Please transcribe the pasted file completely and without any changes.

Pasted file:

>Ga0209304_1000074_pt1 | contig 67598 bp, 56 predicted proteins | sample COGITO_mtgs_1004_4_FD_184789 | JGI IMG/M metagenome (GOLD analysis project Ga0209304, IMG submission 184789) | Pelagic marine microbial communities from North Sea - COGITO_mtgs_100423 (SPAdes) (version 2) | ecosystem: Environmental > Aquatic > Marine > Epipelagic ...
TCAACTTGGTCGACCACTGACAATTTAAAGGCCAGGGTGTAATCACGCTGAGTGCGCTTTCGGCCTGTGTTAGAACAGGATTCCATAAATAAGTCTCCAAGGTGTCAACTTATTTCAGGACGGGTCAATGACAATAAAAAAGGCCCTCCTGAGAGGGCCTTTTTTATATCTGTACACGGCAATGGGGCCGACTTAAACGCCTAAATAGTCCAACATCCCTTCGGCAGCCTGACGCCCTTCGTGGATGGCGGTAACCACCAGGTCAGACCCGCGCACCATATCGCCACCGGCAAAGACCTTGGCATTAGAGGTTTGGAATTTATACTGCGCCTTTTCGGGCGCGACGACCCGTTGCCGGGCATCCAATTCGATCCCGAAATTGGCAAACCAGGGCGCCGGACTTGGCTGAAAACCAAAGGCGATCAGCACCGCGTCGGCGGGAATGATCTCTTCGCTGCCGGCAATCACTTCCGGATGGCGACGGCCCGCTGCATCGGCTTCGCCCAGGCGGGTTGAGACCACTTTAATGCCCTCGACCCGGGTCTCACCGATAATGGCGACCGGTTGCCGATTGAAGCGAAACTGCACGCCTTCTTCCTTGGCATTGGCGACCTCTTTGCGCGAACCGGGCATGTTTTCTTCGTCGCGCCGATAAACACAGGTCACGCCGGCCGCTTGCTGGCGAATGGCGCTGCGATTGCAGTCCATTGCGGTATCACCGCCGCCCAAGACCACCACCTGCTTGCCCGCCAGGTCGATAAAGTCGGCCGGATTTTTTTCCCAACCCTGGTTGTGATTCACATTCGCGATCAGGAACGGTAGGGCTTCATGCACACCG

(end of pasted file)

>Ga0209304_1000074_pt1 | contig 67598 bp, 56 predicted proteins | sample COGITO_mtgs_1004_4_FD_184789 | JGI IMG/M metagenome (GOLD analysis project Ga0209304, IMG submission 184789) | Pelagic marine microbial communities from North Sea - COGITO_mtgs_100423 (SPAdes) (version 2) | ecosystem: Environmental > Aquatic > Marine > Epipelagic ...
TCAACTTGGTCGACCACTGACAATTTAAAGGCCAGGGTGTAATCACGCTGAGTGCGCTTTCGGCCTGTGTTAGAACAGGATTCCATAAATAAGTCTCCAAGGTGTCAACTTATTTCAGGACGGGTCAATGACAATAAAAAAGGCCCTCCTGAGAGGGCCTTTTTTATATCTGTACACGGCAATGGGGCCGACTTAAACGCCTAAATAGTCCAACATCCCTTCGGCAGCCTGACGCCCTTCGTGGATGGCGGTAACCACCAGGTCAGACCCGCGCACCATATCGCCACCGGCAAAGACCTTGGCATTAGAGGTTTGGAATTTATACTGCGCCTTTTCGGGCGCGACGACCCGTTGCCGGGCATCCAATTCGATCCCGAAATTGGCAAACCAGGGCGCCGGACTTGGCTGAAAACCAAAGGCGATCAGCACCGCGTCGGCGGGAATGATCTCTTCGCTGCCGGCAATCACTTCCGGATGGCGACGGCCCGCTGCATCGGCTTCGCCCAGGCGGGTTGAGACCACTTTAATGCCCTCGACCCGGGTCTCACCGATAATGGCGACCGGTTGCCGATTGAAGCGAAACTGCACGCCTTCTTCCTTGGCATTGGCGACCTCTTTGCGCGAACCGGGCATGTTTTCTTCGTCGCGCCGATAAACACAGGTCACGCCGGCCGCTTGCTGGCGAATGGCGCTGCGATTGCAGTCCATTGCGGTATCACCGCCGCCCAAGACCACCACCTGCTTGCCCGCCAGGTCGATAAAGTCGGCCGGATTTTTTTCCCAACCCTGGTTGTGATTCACATTCGCGATCAGGAACGGTAGGGCTTCATGCACACCG